Jeffrey Johnson is a legal writer with a focus on personal injury. He has worked on personal injury and sovereign immunity litigation in addition to experience in family, estate, and criminal law. He earned a J.D. from the University of Baltimore and has worked in legal offices and non-profits in Maryland, Texas, and North Carolina. He has also earned an MFA in screenwriting from Chapman Univer...

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UPDATED: Sep 15, 2020

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When an insurance company becomes insolvent, other life insurance companies that are headquartered or do business in the same state will rescue the faltering company. This is recognized as one of the responsibilities of companies that do business in that state. The state’s life companies can be assessed by the state regulators to help with the bailout, but frequently (especially if it is a small company that is in trouble), a larger company will take it over on their own initiative, or with only the slightest encouragement by the regulator.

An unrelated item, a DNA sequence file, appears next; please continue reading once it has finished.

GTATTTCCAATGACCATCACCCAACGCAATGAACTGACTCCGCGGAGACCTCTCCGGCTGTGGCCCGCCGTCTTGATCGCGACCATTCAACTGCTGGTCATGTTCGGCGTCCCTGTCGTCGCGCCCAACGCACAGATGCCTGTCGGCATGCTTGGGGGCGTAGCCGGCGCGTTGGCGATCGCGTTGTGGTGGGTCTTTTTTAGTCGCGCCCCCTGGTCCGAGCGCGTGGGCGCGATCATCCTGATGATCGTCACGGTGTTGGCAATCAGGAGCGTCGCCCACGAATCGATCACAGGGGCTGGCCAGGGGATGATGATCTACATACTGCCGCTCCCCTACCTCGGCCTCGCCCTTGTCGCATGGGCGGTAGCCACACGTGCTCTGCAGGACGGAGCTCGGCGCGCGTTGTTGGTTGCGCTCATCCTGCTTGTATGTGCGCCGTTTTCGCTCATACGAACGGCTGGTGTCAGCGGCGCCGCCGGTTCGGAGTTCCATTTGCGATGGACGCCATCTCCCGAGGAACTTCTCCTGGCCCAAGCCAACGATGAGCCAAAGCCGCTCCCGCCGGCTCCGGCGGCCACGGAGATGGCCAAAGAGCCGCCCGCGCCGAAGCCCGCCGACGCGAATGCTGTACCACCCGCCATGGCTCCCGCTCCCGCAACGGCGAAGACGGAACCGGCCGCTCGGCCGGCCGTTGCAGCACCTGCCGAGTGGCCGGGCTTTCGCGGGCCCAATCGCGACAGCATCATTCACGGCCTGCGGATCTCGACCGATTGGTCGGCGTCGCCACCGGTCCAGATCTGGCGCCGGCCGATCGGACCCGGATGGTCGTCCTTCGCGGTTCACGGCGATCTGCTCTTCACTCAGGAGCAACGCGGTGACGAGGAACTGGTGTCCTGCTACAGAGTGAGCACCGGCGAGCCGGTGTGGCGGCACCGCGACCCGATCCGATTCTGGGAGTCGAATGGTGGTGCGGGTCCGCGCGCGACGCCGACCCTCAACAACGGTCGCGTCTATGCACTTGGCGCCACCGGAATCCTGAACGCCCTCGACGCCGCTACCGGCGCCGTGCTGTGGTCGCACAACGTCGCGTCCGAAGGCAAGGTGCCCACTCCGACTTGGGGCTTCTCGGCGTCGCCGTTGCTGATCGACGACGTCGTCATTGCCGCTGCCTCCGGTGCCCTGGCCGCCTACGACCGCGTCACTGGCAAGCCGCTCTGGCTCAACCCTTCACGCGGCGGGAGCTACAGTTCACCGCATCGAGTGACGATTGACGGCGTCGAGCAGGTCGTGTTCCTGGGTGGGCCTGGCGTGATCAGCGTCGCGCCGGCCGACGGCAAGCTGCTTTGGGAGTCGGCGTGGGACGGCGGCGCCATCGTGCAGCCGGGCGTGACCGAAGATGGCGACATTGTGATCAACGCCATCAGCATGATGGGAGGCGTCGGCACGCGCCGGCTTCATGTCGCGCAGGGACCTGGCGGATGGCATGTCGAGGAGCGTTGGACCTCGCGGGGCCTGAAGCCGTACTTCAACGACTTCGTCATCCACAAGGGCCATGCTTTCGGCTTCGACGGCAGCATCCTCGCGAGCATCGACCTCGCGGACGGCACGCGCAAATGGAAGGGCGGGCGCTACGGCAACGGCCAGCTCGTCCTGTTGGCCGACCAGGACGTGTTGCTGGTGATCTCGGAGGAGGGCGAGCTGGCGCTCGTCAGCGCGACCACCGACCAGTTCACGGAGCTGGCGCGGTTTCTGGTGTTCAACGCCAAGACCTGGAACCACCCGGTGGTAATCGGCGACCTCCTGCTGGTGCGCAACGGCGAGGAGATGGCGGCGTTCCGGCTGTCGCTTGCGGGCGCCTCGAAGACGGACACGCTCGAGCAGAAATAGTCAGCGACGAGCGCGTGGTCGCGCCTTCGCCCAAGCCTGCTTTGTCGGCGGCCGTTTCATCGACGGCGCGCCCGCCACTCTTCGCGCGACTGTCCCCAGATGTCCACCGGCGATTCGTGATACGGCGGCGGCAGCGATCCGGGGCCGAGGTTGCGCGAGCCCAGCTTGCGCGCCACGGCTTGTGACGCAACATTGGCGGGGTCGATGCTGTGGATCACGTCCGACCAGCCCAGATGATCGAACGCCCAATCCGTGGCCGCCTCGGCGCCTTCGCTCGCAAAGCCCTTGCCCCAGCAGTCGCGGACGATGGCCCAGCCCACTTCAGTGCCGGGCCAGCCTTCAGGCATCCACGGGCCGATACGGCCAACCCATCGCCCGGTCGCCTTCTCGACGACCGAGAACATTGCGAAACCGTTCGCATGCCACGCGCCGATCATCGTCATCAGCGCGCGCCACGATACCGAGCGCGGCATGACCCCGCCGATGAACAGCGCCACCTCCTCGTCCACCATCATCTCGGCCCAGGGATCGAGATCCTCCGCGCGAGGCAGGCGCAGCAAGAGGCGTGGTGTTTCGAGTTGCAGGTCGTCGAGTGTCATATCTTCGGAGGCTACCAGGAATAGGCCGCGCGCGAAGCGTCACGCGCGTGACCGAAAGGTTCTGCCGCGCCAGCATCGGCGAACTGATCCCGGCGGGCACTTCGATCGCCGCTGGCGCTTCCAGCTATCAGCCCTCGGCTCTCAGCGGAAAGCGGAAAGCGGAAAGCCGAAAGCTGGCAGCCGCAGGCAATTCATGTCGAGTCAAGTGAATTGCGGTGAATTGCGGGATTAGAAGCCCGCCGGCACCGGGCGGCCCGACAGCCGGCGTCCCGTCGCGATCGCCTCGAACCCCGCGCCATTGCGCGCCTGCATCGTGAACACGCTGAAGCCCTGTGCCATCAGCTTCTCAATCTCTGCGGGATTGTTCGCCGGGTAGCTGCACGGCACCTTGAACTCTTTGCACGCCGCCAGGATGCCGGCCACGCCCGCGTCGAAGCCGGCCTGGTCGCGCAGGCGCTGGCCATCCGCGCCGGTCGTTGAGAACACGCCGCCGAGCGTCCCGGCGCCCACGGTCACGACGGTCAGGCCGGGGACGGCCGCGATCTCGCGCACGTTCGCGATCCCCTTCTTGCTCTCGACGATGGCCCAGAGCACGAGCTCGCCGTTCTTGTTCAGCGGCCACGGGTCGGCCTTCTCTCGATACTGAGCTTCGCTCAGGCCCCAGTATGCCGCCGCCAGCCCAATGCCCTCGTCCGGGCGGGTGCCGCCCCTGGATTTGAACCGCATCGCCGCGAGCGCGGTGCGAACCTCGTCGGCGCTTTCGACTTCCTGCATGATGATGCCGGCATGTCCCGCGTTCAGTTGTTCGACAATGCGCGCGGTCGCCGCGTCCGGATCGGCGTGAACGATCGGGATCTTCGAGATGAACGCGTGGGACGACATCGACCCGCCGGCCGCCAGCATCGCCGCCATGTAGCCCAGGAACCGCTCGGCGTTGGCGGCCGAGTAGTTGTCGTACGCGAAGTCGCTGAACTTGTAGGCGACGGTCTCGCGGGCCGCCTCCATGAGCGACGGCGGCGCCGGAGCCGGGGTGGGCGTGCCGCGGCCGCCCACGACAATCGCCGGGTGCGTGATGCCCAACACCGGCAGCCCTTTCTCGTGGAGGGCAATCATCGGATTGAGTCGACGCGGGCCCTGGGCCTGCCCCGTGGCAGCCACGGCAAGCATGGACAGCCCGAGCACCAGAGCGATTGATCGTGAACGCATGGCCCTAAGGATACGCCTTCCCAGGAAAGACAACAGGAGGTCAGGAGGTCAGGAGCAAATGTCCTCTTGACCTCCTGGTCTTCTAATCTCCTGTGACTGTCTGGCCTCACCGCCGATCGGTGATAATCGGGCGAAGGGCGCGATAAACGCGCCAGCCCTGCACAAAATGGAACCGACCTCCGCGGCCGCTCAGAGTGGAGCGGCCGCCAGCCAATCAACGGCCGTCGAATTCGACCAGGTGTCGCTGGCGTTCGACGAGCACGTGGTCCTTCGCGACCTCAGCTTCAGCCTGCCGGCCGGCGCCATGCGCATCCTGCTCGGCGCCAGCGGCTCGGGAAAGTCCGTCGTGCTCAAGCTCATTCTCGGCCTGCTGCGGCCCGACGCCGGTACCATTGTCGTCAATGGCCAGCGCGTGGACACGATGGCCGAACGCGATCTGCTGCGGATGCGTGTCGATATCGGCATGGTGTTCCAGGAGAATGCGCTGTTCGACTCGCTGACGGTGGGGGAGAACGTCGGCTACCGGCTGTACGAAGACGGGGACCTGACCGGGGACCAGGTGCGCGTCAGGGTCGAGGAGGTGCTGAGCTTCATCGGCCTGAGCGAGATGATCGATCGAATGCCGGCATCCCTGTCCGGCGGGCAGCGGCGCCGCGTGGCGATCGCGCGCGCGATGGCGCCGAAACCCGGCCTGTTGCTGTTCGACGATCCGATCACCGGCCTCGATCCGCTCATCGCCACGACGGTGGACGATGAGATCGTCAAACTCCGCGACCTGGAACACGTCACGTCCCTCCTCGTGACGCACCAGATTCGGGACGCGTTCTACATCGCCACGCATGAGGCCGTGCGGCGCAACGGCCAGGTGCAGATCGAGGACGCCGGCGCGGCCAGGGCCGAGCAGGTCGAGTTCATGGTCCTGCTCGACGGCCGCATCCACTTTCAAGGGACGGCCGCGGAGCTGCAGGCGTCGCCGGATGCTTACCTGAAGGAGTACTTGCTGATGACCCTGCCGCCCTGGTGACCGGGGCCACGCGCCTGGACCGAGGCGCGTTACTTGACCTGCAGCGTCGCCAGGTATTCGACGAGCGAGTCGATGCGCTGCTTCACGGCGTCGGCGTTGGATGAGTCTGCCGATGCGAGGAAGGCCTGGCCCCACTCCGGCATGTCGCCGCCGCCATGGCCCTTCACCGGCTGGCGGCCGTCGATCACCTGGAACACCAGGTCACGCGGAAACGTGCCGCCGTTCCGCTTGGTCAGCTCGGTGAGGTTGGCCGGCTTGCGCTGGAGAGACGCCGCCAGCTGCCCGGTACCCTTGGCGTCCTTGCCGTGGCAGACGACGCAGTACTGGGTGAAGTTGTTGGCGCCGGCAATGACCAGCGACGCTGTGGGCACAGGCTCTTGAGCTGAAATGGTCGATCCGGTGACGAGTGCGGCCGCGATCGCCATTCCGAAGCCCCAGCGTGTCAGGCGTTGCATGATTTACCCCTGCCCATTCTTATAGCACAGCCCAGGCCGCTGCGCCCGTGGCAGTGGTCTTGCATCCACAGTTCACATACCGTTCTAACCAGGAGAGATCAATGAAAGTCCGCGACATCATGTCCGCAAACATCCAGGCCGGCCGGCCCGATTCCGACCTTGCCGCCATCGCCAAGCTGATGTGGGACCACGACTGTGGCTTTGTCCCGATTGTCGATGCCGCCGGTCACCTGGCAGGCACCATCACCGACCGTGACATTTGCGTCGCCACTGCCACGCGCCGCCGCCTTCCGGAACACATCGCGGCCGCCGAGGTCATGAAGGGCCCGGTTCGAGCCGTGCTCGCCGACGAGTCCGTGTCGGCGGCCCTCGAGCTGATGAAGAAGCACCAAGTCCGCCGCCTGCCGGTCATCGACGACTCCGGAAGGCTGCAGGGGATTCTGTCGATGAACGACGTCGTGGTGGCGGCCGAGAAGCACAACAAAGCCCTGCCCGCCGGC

The policyholders of the failed company may be unable to withdraw money from their policies for some time, but eventually they will probably get all, or nearly all of what they are entitled to under their contracts.